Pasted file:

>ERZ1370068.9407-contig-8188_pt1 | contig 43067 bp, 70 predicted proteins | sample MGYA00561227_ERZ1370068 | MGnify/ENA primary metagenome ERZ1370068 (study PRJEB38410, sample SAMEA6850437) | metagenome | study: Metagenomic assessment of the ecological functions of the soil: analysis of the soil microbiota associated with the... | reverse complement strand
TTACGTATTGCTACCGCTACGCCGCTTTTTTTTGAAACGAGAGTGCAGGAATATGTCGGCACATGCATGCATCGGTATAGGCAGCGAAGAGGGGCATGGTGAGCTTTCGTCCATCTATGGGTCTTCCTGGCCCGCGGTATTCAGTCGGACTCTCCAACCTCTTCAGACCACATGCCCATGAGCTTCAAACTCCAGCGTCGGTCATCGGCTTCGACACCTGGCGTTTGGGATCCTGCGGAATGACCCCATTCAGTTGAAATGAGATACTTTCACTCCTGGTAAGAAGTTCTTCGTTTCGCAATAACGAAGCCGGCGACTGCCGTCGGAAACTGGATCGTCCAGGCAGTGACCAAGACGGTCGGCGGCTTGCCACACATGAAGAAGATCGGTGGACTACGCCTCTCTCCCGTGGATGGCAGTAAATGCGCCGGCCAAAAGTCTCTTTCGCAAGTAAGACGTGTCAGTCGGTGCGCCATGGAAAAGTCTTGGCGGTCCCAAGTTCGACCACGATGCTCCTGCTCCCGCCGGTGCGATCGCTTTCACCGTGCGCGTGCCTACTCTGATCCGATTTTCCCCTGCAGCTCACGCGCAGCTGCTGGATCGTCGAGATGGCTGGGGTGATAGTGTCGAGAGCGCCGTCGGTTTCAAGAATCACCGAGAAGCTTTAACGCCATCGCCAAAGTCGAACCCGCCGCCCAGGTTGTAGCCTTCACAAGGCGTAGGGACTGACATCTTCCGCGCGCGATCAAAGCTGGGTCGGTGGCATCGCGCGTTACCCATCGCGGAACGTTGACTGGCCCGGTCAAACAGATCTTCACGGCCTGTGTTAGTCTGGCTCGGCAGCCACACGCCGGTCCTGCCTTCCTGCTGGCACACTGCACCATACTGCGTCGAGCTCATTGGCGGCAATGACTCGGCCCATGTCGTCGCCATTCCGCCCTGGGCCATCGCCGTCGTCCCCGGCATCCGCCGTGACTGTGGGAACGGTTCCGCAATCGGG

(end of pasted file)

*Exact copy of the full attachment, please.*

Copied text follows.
>ERZ1370068.9407-contig-8188_pt1 | contig 43067 bp, 70 predicted proteins | sample MGYA00561227_ERZ1370068 | MGnify/ENA primary metagenome ERZ1370068 (study PRJEB38410, sample SAMEA6850437) | metagenome | study: Metagenomic assessment of the ecological functions of the soil: analysis of the soil microbiota associated with the... | reverse complement strand
TTACGTATTGCTACCGCTACGCCGCTTTTTTTTGAAACGAGAGTGCAGGAATATGTCGGCACATGCATGCATCGGTATAGGCAGCGAAGAGGGGCATGGTGAGCTTTCGTCCATCTATGGGTCTTCCTGGCCCGCGGTATTCAGTCGGACTCTCCAACCTCTTCAGACCACATGCCCATGAGCTTCAAACTCCAGCGTCGGTCATCGGCTTCGACACCTGGCGTTTGGGATCCTGCGGAATGACCCCATTCAGTTGAAATGAGATACTTTCACTCCTGGTAAGAAGTTCTTCGTTTCGCAATAACGAAGCCGGCGACTGCCGTCGGAAACTGGATCGTCCAGGCAGTGACCAAGACGGTCGGCGGCTTGCCACACATGAAGAAGATCGGTGGACTACGCCTCTCTCCCGTGGATGGCAGTAAATGCGCCGGCCAAAAGTCTCTTTCGCAAGTAAGACGTGTCAGTCGGTGCGCCATGGAAAAGTCTTGGCGGTCCCAAGTTCGACCACGATGCTCCTGCTCCCGCCGGTGCGATCGCTTTCACCGTGCGCGTGCCTACTCTGATCCGATTTTCCCCTGCAGCTCACGCGCAGCTGCTGGATCGTCGAGATGGCTGGGGTGATAGTGTCGAGAGCGCCGTCGGTTTCAAGAATCACCGAGAAGCTTTAACGCCATCGCCAAAGTCGAACCCGCCGCCCAGGTTGTAGCCTTCACAAGGCGTAGGGACTGACATCTTCCGCGCGCGATCAAAGCTGGGTCGGTGGCATCGCGCGTTACCCATCGCGGAACGTTGACTGGCCCGGTCAAACAGATCTTCACGGCCTGTGTTAGTCTGGCTCGGCAGCCACACGCCGGTCCTGCCTTCCTGCTGGCACACTGCACCATACTGCGTCGAGCTCATTGGCGGCAATGACTCGGCCCATGTCGTCGCCATTCCGCCCTGGGCCATCGCCGTCGTCCCCGGCATCCGCCGTGACTGTGGGAACGGTTCCGCAATCGGG